Michael Strahan, the NFL’s single-season sacks leader, was one of seven players elected into the NFL Hall of Fame on Saturday. (Bill Kostroun/Associated Press)

NEW YORK—Former New York Giants defensive end Michael Strahan, the NFL’s single-season sacks leader, was elected to the Pro Football Hall of Fame here Saturday as part of a seven-member class.

Voters also chose Derrick Brooks, Ray Guy, Claude Humphrey, Walter Jones, Andre Reed and Aeneas Williams to be enshrined in Canton, Ohio, in August.

Strahan had a record 22-1/2 sacks in 2001 and totaled 141-1/2 sacks in 15 seasons with the Giants. He was a charismatic player who has gone on to post-career success in broadcasting, and he is one of the top pass rushers in league history.

Brooks, a linebacker for the Tampa Bay Buccaneers, never missed a game in 14 seasons and was the NFL’s defensive player of the year in 2002.

“It still hasn’t hit me yet, to be honest with you…. I’m just gonna do the best I can to enjoy the moment,” Brooks said, speaking at Radio City Music Hall after the selections were announced at the taping of the “3rd Annual NFL Honors” show.

Reed finished his career with one season with the Washington Redskins in 2000 but made his mark over 15 seasons with the Buffalo Bills. The wide receiver had 951 career catches. He had 50 or more catches in 13 different seasons.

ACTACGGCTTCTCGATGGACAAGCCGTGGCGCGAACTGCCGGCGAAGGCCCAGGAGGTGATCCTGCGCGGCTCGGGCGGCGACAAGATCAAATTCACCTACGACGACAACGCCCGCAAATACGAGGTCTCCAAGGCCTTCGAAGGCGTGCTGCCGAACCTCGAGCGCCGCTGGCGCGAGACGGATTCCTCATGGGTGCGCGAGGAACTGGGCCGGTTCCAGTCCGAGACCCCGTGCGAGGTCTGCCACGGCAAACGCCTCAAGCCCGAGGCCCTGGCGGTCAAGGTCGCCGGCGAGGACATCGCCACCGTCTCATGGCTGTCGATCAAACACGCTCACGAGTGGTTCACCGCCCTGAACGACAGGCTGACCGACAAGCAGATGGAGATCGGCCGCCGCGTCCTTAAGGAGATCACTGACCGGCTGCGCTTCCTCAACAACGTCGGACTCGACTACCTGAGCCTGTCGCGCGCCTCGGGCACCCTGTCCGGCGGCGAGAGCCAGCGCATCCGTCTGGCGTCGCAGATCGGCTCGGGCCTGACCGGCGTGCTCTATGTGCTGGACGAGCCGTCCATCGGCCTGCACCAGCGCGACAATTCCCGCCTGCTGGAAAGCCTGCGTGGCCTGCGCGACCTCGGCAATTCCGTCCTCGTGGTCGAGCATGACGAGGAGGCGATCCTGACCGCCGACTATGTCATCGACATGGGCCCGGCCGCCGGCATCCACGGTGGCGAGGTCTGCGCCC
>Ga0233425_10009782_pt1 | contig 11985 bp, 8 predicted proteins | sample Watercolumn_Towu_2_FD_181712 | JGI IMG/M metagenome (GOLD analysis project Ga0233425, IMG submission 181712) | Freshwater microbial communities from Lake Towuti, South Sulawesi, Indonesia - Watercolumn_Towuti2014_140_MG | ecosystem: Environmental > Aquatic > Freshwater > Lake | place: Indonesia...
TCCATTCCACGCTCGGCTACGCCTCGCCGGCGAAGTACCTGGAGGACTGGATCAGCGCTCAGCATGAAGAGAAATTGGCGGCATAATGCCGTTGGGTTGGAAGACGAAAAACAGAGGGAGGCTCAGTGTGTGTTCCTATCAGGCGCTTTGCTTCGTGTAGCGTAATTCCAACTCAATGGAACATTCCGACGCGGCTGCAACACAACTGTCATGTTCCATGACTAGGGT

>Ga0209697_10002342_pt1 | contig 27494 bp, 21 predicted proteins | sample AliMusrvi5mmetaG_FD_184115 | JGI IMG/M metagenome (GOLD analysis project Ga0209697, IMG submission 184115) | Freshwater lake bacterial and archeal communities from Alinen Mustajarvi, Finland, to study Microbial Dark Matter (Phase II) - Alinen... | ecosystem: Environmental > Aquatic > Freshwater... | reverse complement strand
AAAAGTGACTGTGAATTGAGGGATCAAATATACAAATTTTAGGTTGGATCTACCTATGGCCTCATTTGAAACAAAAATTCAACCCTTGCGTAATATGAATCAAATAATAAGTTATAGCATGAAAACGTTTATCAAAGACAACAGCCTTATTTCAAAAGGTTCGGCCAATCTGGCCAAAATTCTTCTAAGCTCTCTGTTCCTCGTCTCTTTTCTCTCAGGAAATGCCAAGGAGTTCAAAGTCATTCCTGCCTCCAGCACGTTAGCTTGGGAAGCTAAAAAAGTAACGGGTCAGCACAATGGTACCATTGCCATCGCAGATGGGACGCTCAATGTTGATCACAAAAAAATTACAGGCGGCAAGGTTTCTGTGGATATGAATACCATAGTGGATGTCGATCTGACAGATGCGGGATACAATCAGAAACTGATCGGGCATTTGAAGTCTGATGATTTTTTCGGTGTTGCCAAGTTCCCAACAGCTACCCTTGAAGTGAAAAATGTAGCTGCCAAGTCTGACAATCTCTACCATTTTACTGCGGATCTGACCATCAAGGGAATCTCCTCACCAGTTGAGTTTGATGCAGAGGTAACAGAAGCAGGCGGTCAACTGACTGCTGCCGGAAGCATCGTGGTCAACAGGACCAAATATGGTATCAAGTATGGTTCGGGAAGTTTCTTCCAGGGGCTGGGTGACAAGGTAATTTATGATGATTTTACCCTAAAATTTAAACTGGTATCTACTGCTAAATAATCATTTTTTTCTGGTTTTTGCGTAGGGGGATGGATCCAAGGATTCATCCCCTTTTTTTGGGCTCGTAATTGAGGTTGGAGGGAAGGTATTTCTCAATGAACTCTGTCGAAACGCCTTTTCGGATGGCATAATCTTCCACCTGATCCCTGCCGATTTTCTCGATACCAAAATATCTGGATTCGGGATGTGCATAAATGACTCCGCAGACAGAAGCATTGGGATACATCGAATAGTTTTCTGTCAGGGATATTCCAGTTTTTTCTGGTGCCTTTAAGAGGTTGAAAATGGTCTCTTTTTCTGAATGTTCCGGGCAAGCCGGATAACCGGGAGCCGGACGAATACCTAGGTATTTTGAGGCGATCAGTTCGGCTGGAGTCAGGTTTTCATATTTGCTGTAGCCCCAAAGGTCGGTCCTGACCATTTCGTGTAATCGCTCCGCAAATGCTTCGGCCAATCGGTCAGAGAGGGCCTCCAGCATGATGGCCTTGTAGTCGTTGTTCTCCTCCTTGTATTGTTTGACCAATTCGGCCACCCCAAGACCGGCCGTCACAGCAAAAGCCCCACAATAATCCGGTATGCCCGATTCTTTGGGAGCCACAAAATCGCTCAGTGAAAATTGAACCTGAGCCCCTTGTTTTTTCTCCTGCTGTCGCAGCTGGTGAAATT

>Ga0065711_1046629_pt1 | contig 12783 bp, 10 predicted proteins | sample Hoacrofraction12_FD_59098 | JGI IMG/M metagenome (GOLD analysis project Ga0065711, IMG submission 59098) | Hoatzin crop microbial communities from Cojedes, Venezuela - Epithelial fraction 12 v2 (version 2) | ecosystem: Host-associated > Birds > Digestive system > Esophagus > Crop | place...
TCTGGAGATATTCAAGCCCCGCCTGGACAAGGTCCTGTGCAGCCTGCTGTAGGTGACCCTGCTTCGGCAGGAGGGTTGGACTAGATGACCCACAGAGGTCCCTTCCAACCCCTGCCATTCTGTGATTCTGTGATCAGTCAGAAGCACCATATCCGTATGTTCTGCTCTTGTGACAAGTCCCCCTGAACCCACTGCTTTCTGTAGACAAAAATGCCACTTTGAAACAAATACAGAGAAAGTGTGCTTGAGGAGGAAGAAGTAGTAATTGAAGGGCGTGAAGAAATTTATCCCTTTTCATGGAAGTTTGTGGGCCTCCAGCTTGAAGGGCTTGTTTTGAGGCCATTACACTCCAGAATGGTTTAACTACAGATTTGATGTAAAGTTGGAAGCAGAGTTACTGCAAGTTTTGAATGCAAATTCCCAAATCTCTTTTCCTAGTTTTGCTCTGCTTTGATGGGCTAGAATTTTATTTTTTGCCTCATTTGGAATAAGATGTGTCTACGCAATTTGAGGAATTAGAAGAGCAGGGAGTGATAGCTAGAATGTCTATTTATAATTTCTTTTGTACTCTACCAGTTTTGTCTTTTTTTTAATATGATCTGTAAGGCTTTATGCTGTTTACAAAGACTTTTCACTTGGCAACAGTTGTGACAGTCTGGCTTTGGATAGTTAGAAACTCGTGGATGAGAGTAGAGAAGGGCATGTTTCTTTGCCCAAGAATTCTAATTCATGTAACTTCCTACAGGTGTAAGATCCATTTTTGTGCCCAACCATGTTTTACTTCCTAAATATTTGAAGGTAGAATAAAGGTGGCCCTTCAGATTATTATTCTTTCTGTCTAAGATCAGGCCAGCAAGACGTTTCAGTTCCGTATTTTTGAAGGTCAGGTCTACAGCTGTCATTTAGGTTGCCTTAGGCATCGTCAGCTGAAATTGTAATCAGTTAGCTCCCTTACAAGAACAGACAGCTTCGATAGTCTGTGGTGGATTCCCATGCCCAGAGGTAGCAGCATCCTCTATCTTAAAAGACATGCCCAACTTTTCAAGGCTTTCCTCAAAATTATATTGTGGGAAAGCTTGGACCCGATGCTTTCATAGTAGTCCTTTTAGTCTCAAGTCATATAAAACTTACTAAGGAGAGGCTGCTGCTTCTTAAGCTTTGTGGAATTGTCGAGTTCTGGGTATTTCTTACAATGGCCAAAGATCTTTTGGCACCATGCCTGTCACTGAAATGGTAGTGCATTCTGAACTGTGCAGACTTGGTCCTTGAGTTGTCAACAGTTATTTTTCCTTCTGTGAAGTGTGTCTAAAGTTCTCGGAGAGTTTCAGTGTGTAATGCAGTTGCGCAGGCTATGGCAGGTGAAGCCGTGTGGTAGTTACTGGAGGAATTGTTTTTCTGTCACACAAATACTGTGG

“I look at my teammates,” Reed said. “I look at my coach [Marv Levy] who’s in the Hall of Fame. And we were a family…. The emotions right now are overwhelming.”

Guy and Humphrey were the nominees of the seniors committee and both were elected. Guy, who played for the Oakland and Los Angeles Raiders between 1973 and ’86, becomes the first full-time punter in the Hall of Fame.

“There is a place for us,” Guy said.

Humphrey was a defensive end who played 14 seasons for the Atlanta Falcons and Philadelphia Eagles from the late 1960s to the early ‘80s.

“I never gave up hope,” Humphrey said. “I always figured there was a place for me here. It’s been a long time.”

Jones was a nine-time Pro Bowl selection in a dozen seasons as an offensive tackle for the Seattle Seahawks and was named to the NFL’s all-decade team of the 2000s.

“It’s been a long journey for me to be at this point,” Jones said.

Williams was an eight-time Pro Bowl choice, at both cornerback and safety, in 14 seasons with the Phoenix and Arizona Cardinals and St. Louis Rams.

“So many people need to be fitted for the jacket with me, that helped me,” Williams said.

The media members who serve as Hall of Fame voters, meeting earlier Saturday in New York on the eve of the Super Bowl, eliminated Morten Andersen, Tim Brown, Edward DeBartolo Jr., Tony Dungy and John Lynch when they cut the list of modern era finalists from 15 to 10. Jerome Bettis, Kevin Greene, Charles Haley, Marvin Harrison and Will Shields were eliminated from consideration when the list was trimmed to five modern era finalists.